Trouble erupted with an uprising in November 1830 when Polish patriots engaged in a full-scale conflict with Russia while going against Poland’s partitioning. When the Russian army defeated them in 1831, many Polish combatants and other activists fled and resettled in Western Europe. This was referred to as the Great Emigration. Other movements calling for nationalism and socialism would remain active all through the 1870s and 1890s until the Revolution of 1905 in Russian Poland. People like Jozef Pilsudski and Roman Dmowski became very prominent voices for the Polish people. 

World War I and II

The start of World War I in the Polish areas was an opportunity for the Poles who wanted nothing but their independence. It is interesting to know that the three big empires that had partitioned Poland (Austria, Russia, and Germany) were all liquidated by World War I. Even though Warsaw fell to the German forces in August 1915, the Poles never gave up. Almost half of million Poles died fighting in the war, but Poland’s calls never stopped. It reached a climax in late 1918 following the collapse of the Austrian army which meant the liberation of Polish cities like Krakow and Cieszyn. 

Adolf Hitler ordered the invasion of Poland on the 1st of September 1939 during the Second World War. Poland had been in a long-standing alliance with France and a recent one with Britain. These allies of Poland then declared war on Germany, but that did not stop the invasion of Poland. To make things worse for the Poles, the Soviet Union also invaded their land barely two weeks after Hitler ordered his own. Poles later suffered greatly under the control of Nazi forces and were targeted for extermination too, just like the Jews.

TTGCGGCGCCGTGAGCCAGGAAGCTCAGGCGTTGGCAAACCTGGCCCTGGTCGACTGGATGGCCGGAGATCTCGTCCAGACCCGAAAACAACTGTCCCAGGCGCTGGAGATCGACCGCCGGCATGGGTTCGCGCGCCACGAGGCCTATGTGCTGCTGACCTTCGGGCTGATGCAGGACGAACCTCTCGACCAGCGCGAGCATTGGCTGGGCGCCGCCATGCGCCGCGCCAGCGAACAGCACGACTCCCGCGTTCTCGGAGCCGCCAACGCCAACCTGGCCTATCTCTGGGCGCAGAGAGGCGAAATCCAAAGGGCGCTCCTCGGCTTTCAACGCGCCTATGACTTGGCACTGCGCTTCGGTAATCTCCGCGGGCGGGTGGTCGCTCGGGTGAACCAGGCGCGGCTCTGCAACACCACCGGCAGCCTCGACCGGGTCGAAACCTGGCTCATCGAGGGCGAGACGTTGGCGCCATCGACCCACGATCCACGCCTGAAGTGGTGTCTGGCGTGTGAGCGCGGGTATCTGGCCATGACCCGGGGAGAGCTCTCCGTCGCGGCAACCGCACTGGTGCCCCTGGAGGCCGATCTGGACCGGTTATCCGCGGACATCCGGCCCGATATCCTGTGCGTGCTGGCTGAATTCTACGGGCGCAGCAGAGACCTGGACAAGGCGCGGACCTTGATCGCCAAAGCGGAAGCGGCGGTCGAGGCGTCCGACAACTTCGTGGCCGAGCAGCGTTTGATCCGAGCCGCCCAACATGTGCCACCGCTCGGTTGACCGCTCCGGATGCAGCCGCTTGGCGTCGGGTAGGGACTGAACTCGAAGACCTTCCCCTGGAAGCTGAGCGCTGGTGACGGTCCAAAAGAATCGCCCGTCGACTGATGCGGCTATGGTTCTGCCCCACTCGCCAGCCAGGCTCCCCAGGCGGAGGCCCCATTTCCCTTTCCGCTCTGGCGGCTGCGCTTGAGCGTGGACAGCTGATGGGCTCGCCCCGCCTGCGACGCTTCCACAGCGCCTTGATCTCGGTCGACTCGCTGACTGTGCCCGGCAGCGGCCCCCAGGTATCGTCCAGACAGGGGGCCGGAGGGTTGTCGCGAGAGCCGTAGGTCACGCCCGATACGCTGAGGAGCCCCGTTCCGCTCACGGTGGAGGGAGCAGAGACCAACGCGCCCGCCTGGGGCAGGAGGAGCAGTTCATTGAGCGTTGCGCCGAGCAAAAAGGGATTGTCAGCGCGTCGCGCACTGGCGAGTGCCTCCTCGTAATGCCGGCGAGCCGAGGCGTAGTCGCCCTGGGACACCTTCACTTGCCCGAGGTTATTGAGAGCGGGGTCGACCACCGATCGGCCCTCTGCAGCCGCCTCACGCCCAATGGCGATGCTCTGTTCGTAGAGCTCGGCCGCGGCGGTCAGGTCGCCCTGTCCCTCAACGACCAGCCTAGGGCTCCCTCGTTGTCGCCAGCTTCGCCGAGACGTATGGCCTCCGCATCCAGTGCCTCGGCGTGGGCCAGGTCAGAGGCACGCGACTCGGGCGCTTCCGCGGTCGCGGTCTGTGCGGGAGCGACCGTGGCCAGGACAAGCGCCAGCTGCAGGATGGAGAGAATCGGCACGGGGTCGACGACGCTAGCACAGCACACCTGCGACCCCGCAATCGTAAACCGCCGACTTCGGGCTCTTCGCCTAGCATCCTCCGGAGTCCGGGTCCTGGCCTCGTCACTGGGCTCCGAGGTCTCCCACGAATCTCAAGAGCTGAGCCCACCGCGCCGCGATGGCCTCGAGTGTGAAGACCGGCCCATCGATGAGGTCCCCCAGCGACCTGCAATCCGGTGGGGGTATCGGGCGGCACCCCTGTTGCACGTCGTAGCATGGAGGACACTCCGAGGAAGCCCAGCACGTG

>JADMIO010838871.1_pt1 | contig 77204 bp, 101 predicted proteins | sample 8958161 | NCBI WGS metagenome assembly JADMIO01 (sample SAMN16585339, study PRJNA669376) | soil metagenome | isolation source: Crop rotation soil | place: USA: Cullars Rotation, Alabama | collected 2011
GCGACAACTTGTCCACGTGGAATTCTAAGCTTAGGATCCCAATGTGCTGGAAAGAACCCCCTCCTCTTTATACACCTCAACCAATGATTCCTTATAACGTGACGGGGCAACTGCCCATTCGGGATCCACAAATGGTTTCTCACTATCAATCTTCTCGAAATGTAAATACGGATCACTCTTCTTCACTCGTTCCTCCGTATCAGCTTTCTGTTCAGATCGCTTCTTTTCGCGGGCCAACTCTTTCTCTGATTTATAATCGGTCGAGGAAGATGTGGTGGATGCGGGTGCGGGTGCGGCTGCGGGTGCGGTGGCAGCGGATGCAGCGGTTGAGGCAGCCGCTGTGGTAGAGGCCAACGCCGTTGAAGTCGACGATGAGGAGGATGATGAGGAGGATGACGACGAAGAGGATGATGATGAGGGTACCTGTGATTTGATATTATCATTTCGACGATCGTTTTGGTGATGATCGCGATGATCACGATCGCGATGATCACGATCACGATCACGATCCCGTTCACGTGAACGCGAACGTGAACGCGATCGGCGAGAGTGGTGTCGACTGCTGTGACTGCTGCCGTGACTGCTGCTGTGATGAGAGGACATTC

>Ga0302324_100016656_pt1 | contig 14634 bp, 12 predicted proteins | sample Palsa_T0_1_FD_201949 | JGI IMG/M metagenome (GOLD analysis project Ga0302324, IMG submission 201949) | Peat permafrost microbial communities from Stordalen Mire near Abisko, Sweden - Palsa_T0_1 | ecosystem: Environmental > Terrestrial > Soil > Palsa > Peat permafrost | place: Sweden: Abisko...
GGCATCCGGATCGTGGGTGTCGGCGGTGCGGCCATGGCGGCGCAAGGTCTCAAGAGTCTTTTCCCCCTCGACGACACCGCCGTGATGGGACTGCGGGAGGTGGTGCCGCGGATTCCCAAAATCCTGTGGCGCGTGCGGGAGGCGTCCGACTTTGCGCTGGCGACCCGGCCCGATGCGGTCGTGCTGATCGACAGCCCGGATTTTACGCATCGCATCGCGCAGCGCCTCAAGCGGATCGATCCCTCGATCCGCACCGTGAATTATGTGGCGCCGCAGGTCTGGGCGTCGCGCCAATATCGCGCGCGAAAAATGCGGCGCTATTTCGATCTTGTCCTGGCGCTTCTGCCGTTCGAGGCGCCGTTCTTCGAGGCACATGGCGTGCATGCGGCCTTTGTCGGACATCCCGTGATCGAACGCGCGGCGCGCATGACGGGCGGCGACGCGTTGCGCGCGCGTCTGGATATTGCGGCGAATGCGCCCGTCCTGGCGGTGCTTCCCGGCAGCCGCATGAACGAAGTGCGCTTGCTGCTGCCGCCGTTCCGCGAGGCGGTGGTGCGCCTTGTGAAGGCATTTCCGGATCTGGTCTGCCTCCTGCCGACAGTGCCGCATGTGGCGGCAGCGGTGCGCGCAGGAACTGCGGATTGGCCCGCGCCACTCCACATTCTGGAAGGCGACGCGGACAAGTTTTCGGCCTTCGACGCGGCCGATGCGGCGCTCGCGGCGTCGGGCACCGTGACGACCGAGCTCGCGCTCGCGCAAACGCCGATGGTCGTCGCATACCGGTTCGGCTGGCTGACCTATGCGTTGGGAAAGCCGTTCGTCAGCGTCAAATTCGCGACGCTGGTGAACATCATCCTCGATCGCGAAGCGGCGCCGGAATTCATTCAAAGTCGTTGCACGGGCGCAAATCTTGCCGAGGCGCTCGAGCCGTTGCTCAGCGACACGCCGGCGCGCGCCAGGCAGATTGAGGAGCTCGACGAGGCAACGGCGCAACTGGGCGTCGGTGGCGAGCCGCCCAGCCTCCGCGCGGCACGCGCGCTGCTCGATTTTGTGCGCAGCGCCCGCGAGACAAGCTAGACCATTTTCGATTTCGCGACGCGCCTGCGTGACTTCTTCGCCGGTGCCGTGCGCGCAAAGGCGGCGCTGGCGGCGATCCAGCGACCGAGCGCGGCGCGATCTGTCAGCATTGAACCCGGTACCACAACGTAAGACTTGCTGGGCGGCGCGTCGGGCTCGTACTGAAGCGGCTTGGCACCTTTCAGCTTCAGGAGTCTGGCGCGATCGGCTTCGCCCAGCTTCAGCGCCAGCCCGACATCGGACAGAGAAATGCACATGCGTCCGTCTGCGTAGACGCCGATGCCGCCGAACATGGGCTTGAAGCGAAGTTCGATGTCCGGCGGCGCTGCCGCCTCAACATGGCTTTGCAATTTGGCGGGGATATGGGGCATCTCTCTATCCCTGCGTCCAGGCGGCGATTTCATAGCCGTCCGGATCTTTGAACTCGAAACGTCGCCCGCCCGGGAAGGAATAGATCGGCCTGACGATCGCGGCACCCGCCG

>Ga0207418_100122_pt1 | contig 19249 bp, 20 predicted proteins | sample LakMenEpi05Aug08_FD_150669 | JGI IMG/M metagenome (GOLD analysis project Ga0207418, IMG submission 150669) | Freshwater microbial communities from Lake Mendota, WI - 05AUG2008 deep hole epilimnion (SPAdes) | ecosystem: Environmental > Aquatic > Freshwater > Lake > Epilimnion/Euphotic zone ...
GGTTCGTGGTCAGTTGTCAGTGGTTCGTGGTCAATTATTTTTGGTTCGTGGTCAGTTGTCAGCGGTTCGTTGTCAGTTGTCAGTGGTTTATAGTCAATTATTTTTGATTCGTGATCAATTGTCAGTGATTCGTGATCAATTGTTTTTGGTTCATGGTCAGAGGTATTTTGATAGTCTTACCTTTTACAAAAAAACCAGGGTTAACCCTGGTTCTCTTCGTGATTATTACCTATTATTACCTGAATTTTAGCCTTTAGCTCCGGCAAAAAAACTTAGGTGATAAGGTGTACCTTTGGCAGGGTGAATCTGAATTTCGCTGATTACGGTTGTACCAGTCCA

Polish People’s Republic (1945 – 1989) 

A Polish provisional government of national unity was created in June 1945 due to the outcome of the Yalta Conference in February 1945. The government got recognition from the United States and other nations but it was clear the Soviet Union was a dominant player. 

The Polish People’s Republic was created under the control of the Communist-leaning Polish United Workers Party, and from 1948 to 1955; the country was under Stalinist regime. This period was to become one of the most oppressive phases of Polish history. 

Third Polish Republic (1989 to today)

The 1970s and 1980s were periods of revolts from workers, and the Polish protests of 1970 remain one of the most serious ones. People like Lech Walesa led workers on several strikes and calls for reforms. Workers eventually formed a massive national union organization that they called Solidarity. 

The authorities had no choice but to pay attention to the calls for reforms, and by April 1989 there was a Polish Round Table Agreement that promised extensive reforms. Elections were held in 1989 and 1993 and by 1999 Poland had joined the North Atlantic Treaty Organization (NATO). This signified that Poland was free from the influence of the Soviet axis. 

Today Poland has distinguished itself as a prosperous nation. It has a developed market, and it is one of the largest economies in the European Union. It is also a high-income nation and ranks very highly on the Human Development Index. From a country that started from the ravages of tribal conflicts, the Republic of Poland has indeed come a long way.